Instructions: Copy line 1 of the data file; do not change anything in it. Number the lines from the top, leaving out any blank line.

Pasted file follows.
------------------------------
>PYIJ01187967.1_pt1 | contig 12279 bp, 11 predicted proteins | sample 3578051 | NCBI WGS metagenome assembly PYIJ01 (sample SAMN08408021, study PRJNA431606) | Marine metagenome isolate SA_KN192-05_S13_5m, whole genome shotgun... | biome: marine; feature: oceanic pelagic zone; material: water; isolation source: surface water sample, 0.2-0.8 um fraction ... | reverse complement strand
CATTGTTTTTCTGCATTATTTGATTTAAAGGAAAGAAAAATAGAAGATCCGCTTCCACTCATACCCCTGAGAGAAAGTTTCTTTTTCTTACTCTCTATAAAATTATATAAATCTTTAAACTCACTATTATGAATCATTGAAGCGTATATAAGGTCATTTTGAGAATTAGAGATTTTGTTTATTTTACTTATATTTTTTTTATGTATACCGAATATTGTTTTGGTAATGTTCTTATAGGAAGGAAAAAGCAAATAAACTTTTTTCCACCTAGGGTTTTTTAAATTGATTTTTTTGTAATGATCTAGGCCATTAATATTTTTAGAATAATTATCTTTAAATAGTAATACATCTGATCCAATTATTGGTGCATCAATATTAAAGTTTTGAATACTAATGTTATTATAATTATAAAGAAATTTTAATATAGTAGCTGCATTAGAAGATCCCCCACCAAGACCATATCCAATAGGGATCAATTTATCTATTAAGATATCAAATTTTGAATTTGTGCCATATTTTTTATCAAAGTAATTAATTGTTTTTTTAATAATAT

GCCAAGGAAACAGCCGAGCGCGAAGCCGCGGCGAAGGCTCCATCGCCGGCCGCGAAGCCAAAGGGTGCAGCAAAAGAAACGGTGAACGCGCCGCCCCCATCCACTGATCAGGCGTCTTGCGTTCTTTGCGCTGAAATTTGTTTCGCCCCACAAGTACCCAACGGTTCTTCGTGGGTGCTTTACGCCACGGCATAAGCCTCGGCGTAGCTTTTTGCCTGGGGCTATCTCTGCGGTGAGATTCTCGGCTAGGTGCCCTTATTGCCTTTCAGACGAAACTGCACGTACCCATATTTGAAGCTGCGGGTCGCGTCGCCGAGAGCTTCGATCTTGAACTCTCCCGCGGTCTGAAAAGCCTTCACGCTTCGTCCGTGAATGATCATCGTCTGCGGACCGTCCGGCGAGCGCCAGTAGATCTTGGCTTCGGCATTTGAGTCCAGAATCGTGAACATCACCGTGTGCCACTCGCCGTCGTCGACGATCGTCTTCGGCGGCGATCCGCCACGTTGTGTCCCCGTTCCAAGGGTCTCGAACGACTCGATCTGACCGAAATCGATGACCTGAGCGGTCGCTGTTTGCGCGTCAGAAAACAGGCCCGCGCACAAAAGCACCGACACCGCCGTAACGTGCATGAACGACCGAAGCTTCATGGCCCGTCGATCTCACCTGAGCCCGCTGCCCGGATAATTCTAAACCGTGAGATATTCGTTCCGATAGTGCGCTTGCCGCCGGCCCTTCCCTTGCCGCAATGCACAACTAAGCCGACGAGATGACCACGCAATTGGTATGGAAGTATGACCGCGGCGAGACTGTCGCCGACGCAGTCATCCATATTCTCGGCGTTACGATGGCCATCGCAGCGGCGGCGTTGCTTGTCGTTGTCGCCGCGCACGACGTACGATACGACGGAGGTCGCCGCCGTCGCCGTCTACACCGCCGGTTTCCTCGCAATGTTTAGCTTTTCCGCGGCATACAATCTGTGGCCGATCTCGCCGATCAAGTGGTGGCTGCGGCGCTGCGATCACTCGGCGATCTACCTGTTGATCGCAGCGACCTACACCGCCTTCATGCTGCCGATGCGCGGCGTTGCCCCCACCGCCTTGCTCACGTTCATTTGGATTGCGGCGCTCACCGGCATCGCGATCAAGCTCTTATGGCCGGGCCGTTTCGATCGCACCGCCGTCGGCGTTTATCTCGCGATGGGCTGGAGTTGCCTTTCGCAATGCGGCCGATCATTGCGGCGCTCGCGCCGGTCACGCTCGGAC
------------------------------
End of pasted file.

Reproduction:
>PYIJ01187967.1_pt1 | contig 12279 bp, 11 predicted proteins | sample 3578051 | NCBI WGS metagenome assembly PYIJ01 (sample SAMN08408021, study PRJNA431606) | Marine metagenome isolate SA_KN192-05_S13_5m, whole genome shotgun... | biome: marine; feature: oceanic pelagic zone; material: water; isolation source: surface water sample, 0.2-0.8 um fraction ... | reverse complement strand